NBA Players Association Increases Benefits for Retired Players, NBA Signs Contract Extension With NBRPABasketball's rich history should be acknowledged and appreciated not only by affording official recognition to ABA statistics but also by providing financial benefits and proper health care to the retired players who deserve and need such support. I was honored to tell the story of Bill Tosheff and the tireless efforts he made on behalf of the "pre-1965ers." It has been a long battle for retired players to receive assistance from the NBA and from the National Basketball Players Association (NBPA) but recently there has been an important step in the right direction: the NBPA has agreed to spend between $12-$15 million per year to provide increased health care coverage for more than 1500 retired players. The previous health care plan only covered players who had retired after the 2000-01 season.
Also, the NBA and the National Basketball Retired Players Association (NBRPA) recently signed a five year contract extension. The pact is now nearly 50% larger than before, as reported by Rebecca Theim. Theim's article, which focuses on the larger issue of players struggling to adjust to life after basketball, includes a link to my my discussion of Spencer Haywood's Supreme Court case in Basketball in America: From the Playgrounds to Jordan's Game and Beyond. Haywood's triumphant legal battle paved the way for the process now known as "early entry" and is a major reason that today's players receive mega-million dollar contracts. Haywood experienced some setbacks during and after his pro basketball career but he is doing well now: he was inducted in the Naismith Memorial Basketball Hall of Fame last year and his life story is told in a documentary titled Full Court.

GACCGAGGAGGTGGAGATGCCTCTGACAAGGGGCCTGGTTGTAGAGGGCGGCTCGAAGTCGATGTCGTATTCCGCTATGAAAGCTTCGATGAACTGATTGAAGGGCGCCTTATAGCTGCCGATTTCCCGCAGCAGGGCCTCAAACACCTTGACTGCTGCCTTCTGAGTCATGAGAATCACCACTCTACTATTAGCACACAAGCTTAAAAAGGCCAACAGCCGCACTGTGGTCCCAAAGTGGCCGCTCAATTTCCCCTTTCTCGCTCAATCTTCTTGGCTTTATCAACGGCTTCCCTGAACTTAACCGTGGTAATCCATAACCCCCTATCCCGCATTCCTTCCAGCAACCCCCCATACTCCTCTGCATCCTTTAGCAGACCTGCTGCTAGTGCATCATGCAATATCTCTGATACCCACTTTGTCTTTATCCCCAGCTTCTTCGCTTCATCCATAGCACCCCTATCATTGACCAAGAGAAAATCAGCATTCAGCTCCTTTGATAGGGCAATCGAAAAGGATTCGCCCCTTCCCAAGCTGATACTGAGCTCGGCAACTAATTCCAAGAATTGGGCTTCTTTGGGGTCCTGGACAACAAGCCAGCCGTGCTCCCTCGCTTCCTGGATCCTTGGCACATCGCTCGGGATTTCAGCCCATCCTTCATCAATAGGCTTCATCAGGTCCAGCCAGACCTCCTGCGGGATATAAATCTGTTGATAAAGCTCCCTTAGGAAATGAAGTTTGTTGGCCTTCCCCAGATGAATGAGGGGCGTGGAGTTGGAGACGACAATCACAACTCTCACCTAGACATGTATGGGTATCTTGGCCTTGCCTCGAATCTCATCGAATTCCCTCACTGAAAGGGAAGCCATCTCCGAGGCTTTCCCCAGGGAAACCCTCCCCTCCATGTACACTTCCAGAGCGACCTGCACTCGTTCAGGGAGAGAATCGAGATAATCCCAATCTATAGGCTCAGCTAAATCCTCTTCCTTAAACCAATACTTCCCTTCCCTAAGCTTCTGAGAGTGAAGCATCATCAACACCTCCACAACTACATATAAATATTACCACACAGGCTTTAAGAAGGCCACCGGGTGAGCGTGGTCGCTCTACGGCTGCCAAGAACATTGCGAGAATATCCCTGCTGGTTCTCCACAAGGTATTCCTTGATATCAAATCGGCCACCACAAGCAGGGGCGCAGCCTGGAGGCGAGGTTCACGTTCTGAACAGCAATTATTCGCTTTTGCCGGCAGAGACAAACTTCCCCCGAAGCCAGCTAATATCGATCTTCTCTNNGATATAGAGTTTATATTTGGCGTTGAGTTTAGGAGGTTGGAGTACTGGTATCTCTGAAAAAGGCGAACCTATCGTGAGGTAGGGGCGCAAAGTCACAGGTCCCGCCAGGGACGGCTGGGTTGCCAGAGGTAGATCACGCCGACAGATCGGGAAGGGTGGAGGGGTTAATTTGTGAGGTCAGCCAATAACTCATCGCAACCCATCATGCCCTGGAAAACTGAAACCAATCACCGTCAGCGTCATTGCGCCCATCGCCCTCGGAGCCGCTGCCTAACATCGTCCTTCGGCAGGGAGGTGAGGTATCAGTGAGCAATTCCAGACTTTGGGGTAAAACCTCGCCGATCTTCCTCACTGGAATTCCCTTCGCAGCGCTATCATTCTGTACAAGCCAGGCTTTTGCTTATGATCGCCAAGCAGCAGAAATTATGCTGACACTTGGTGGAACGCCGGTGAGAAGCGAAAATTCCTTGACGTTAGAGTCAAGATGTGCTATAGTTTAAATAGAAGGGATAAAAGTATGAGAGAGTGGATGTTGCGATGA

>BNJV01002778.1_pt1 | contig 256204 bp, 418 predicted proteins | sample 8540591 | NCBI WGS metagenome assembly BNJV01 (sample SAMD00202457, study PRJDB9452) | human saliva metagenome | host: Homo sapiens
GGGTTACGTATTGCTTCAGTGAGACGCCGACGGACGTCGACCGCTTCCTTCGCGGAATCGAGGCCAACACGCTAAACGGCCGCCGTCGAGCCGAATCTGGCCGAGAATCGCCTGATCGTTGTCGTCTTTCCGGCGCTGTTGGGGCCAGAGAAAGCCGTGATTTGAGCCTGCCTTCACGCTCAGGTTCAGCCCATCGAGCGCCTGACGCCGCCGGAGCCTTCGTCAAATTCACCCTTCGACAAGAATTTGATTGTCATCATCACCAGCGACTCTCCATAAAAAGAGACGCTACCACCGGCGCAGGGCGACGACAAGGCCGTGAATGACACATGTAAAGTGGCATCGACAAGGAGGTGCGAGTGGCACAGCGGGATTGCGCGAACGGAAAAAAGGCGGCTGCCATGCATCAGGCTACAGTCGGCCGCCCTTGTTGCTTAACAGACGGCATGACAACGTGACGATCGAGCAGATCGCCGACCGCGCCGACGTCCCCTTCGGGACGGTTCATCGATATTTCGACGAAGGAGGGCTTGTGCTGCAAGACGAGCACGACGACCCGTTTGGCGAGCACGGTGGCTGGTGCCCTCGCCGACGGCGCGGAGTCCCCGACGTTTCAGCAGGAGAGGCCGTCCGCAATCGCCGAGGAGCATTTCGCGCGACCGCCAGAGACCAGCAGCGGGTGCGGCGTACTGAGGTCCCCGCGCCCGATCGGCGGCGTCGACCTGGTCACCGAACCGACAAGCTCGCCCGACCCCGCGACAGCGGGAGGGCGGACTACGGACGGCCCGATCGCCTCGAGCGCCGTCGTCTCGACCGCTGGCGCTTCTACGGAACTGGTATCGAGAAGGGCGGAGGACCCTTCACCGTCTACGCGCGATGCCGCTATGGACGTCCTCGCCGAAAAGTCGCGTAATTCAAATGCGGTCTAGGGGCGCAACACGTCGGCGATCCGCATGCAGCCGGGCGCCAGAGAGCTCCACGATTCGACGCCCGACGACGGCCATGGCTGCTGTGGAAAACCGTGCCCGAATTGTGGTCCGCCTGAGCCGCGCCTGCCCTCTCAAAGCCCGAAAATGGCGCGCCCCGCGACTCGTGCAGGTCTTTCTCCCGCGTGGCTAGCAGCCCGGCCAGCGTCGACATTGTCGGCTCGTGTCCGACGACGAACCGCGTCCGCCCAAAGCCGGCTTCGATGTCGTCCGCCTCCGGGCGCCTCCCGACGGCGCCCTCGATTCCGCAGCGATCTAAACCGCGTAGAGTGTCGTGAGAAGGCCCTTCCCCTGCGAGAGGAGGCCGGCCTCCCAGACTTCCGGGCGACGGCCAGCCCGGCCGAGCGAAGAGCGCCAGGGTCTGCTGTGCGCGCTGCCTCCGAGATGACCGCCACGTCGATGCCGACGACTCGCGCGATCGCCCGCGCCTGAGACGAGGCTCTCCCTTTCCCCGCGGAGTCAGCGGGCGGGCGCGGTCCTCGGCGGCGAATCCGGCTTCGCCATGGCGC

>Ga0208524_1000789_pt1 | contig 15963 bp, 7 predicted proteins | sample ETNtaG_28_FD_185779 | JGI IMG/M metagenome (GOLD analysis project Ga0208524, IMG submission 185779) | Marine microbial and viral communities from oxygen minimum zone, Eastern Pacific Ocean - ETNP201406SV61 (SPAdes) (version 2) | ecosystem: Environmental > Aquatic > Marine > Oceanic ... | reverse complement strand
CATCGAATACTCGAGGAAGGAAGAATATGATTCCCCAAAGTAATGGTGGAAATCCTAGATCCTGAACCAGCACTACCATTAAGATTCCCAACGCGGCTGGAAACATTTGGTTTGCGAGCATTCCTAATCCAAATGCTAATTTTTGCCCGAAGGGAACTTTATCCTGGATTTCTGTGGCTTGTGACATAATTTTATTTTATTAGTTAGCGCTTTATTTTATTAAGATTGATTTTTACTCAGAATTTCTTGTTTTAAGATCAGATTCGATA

posted by David Friedman @ 2:10 PM